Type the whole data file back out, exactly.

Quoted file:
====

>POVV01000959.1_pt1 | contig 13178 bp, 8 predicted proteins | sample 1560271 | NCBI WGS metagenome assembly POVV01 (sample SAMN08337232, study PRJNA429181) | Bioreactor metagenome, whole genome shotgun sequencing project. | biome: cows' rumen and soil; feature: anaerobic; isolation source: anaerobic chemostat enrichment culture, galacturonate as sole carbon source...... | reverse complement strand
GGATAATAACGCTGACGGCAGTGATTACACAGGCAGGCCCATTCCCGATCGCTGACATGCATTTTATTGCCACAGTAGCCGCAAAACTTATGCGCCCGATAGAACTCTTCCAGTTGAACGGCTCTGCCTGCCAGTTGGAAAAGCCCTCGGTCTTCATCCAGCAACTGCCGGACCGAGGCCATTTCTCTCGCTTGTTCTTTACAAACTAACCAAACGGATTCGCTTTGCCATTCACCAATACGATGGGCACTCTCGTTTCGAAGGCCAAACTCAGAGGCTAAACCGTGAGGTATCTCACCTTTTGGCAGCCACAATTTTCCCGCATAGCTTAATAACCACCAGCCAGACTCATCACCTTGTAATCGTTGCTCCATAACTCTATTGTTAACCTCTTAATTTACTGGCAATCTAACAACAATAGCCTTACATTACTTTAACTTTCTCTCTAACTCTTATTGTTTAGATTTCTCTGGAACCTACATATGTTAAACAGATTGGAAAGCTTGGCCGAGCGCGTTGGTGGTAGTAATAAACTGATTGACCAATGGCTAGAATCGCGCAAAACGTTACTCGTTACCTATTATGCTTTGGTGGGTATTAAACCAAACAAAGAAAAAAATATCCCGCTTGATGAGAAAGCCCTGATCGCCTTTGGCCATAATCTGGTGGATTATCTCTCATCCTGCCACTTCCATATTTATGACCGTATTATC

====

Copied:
>POVV01000959.1_pt1 | contig 13178 bp, 8 predicted proteins | sample 1560271 | NCBI WGS metagenome assembly POVV01 (sample SAMN08337232, study PRJNA429181) | Bioreactor metagenome, whole genome shotgun sequencing project. | biome: cows' rumen and soil; feature: anaerobic; isolation source: anaerobic chemostat enrichment culture, galacturonate as sole carbon source...... | reverse complement strand
GGATAATAACGCTGACGGCAGTGATTACACAGGCAGGCCCATTCCCGATCGCTGACATGCATTTTATTGCCACAGTAGCCGCAAAACTTATGCGCCCGATAGAACTCTTCCAGTTGAACGGCTCTGCCTGCCAGTTGGAAAAGCCCTCGGTCTTCATCCAGCAACTGCCGGACCGAGGCCATTTCTCTCGCTTGTTCTTTACAAACTAACCAAACGGATTCGCTTTGCCATTCACCAATACGATGGGCACTCTCGTTTCGAAGGCCAAACTCAGAGGCTAAACCGTGAGGTATCTCACCTTTTGGCAGCCACAATTTTCCCGCATAGCTTAATAACCACCAGCCAGACTCATCACCTTGTAATCGTTGCTCCATAACTCTATTGTTAACCTCTTAATTTACTGGCAATCTAACAACAATAGCCTTACATTACTTTAACTTTCTCTCTAACTCTTATTGTTTAGATTTCTCTGGAACCTACATATGTTAAACAGATTGGAAAGCTTGGCCGAGCGCGTTGGTGGTAGTAATAAACTGATTGACCAATGGCTAGAATCGCGCAAAACGTTACTCGTTACCTATTATGCTTTGGTGGGTATTAAACCAAACAAAGAAAAAAATATCCCGCTTGATGAGAAAGCCCTGATCGCCTTTGGCCATAATCTGGTGGATTATCTCTCATCCTGCCACTTCCATATTTATGACCGTATTATC